Our studies have focused on the the development of vaccines and the testing of antivirals. Using our pathogenic molecular clones (SIV/Mne) obtained from a pigtailed macaque naturally infected with AIDS, we have also examined the virologic and molecular changes in SIV that are associated with progression to AIDS. The time interval between infection and death, expressed as a precentage of total life span, is very similar between macques infected with these SIV clones and humans infected with HIV-1. These SIV/Mne viruses have therefore been used by several investigators as challenge stocks for a variety of AIDS vaccine protocols. 1. Role of cellular antigens in AIDS vaccines. Macaques immunized with uninfected human cells have been shown to be protected from challenge with SIV propagated in human cells. In collaboration with Drs. L. Arthur and L. Henderson, we have shown that various cellular antigens (including beta-2 microglobulin (beta-2M), HLA class I and HLA class II DR) are specifically associated with purified preparations of HIV and SIV. To identify the potential antigens involved in protection, macaques were immunized with beta-2M or with HLA class I or class II DR purified from H9 cells. Although all macaques developed humoral immune responses to these proteins, only the macaques immunized with HLA DR were protected from a subsequent challenge with HIV grown in H9 cells. This was the first demonstration that immunization with a cellular protein can protect from an AIDS virus infection. The study described above represents xenoimmunization - the use of human HLA molecules to immunize macaques. These studies have now been extended to alloimmunization studies - a study of the role of macaque class II antigens in protecting from AIDS virus infection (alloimmunization studies). In collaboration with Dr. M. Carrington, we have identified class II alleles in the pigtailed macaque colony at the University of Washington, and obtained class II DR from microvesicles harvested from Herpesvirus papio transformed macaque B-lymphocytes. Macaques that share similar and distinct class II alleles (as determined by oligotyping) were immunized with microvesicles containing DR, and then challenged with SIV/Mne grown in lymphocytes from the animal from which the class II antigen was purified. Animals have been monitored for evidence of viral infection, plasma loads of viral RNA and for the development of anibodies to SIV. All macaques became infected - antibodies to class II did not correlate with protection from infection in an alloimmunization regimen. The reasons why protection was evident in the xenoimmunization but not in the alloimmunization experiment are being pursued. Possibilities include the different species of macaques used in the two studies, and the manner in which the cellular antigens were presented. 2. Recombinant SIV vaccines. We previously reported that immunization with recombinant SIVmne envelope (gp160) vaccines protected macaques against intravenous challenge by the cloned homologous virus, E11S, but protection was only partially effective (43%) against an uncloned stock of SIVmne. To examine the role of core antigens in inducing or broadening protective immunity against intravenous challenges by heterologous viruses, we immunized macaques with either envelope, core proteins, or both antigens formulated as a mixture. Animals immunized with core antigens alone were not protected even against the homologous virus challenge, although the virus load was 100-fold lower than that of control (non-immunized) animals, suggesting an important role for core antigen-specific immune responses in controlling the acute infection. Animals that received both envelope and core antigens were now protected against an intravenous heterologous virus challenge, indicating that responses to core antigens contributed to the broadening of protective immunity. The results from these systematic studies argue strongly for the inclusion of multiple antigens in the design of recombinant vaccines against AIDS. 3. Role of cell-mediated immunity in AIDS vaccines. A possible role for cell-mediated immunity (CMI) in protection against HIV infection is suggested by the finding that a significant number of potentially HIV-exposed individuals from different risk groups, who show no evidence of infection, exhibit a strong HIV-specific CMI. To test this hypothesis in the SIV-macaque model, we inoculated macaques with graded doses of SIV and examined these animals for SIV viral sequences and the development of immune responses. Macaques inoculated with doses of SIV below the threshold required for virus isolation or seroconversion exhibited lymphocyte proliferation and were protected from an infectious SIV challenge delivered 16 months later. Additional studies are planned that will compare both aldrithiol-2 inactivated and live virus delivered at a similar subinfectious dose. 4. Development of primate vaccines that protect against natural type D retorvirus infection. Infectious type D retroviruses (SRVs) produce a naturally occurring and often fatal disease originally observed among macaques housed at primate centers in the United States. Five neutralization types have been identified (SRV1 - SRV5), three of which have been molecularly cloned and sequenced (SRV-1, 2, and 3). These infectious type D retroviruses cause an often-fatal immunosuppressive disease in macaques that is manifested by progressive weight loss, persistent diarrhea, anemia, thymic and lymphoid atrophy, opportunistic infections, and unusual neoplasms. Since the experimental infection of macaques with SIV results in similar clinical outcomes, animals used in AIDS experiments must be free of these SRV retroviruses so as not to confound pathogenesis and vaccine studies. It has therefore become important to eradicate and prevent type D retrovirus infections among captive, group-housed macaques maintained at primate centers. The primary objective of these experiments is to develop a safe and efficacious vaccine against SRV that can be used by primate centers in order to protect these valuable animals from these naturally occurring infections. We have previously reported that a vaccinia virus, recombined with and expressing the envelope proteins of our molecular clone of SRV-2, completely protected immunized macaques from a challenge with up to one million infectious SRV-2 particles delivered intravenously. This report was the first to describe that a recombinant vaccine could completely protect against a primate retrovirus infection. Future studies are now planned to test whether this vaccine will protect in a more natural setting; for example, among group-housed macaques in a colony setting. Macaques will be immunized with recombinant vaccinia virus expressing the envelope glycoproteins of SRV-2, SRV-1, and both recombinant vaccines and subsequently exposed to animals naturally infected with SRV-2. Control macaques, similarly exposed, will be immunized with wild-type vaccinia virus. Animals that are protected from this natural challenge will then be exposed to macaques infected with other type D retroviruses (SRV-1), in an effort to determine the limits and the correlates of the protective immunity elicited by these vaccines. Future experiments may also include recombinant vaccinia virus expressing Gag and Pol viral proteins to measure whether the inclusion of these additional antigens broadens the protective response as they do for SIV vaccines.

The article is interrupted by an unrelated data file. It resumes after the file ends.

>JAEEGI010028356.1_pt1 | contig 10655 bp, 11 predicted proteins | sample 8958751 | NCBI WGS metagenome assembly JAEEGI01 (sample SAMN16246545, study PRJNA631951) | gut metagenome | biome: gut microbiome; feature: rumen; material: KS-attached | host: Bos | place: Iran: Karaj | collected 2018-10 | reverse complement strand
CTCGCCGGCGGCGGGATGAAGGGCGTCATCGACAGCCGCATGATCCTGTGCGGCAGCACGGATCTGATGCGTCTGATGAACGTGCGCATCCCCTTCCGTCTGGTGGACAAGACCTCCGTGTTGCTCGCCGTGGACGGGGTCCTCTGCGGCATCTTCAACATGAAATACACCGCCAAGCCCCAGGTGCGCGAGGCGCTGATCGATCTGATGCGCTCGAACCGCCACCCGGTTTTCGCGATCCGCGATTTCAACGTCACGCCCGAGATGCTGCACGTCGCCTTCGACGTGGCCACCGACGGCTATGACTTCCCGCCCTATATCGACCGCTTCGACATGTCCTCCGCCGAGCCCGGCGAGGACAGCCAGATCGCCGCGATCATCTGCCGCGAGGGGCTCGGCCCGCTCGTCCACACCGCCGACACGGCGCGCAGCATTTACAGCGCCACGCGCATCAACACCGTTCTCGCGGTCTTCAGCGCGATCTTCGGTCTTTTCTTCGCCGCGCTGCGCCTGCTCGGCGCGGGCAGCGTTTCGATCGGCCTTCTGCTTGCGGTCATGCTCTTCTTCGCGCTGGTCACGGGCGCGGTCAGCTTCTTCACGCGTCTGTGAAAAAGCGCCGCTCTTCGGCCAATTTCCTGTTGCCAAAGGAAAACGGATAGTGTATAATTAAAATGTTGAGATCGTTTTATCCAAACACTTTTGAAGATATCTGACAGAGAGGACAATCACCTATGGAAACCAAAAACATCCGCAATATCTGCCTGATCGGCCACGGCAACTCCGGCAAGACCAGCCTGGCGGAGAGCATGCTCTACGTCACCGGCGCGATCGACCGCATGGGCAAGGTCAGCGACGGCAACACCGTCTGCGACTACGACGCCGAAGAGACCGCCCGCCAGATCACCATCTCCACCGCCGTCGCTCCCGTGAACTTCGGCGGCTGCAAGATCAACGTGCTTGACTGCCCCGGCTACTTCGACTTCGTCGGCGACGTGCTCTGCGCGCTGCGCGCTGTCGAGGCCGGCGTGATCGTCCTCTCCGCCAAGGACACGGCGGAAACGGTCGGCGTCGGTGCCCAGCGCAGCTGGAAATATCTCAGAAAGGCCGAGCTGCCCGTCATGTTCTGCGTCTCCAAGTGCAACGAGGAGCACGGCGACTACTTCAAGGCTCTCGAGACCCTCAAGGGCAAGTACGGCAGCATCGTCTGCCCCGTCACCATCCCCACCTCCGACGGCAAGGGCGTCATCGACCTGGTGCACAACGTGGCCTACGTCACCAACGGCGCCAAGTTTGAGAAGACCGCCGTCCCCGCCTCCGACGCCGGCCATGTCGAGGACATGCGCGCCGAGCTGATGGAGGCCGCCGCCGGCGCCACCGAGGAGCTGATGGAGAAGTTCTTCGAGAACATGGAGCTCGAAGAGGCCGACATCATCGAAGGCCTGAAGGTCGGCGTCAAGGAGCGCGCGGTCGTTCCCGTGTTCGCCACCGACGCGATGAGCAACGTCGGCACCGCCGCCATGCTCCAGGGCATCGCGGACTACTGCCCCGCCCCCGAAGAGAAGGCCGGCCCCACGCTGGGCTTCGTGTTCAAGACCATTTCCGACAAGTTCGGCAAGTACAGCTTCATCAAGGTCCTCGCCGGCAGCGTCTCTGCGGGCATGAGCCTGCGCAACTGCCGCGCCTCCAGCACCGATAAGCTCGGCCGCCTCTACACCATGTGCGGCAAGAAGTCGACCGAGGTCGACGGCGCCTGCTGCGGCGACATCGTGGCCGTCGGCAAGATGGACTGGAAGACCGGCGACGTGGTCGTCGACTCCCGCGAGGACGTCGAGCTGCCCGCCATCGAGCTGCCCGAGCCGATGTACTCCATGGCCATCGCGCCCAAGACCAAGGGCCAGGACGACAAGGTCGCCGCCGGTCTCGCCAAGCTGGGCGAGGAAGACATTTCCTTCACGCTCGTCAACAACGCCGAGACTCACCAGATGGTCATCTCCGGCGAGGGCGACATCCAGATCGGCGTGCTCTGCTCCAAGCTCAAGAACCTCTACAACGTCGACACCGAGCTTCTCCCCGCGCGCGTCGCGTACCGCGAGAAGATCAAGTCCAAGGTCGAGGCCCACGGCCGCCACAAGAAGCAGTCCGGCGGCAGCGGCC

National Institute of Health (NIH)
Division of Basic Sciences - NCI (NCI)
Intramural Research (Z01)
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Basic Sciences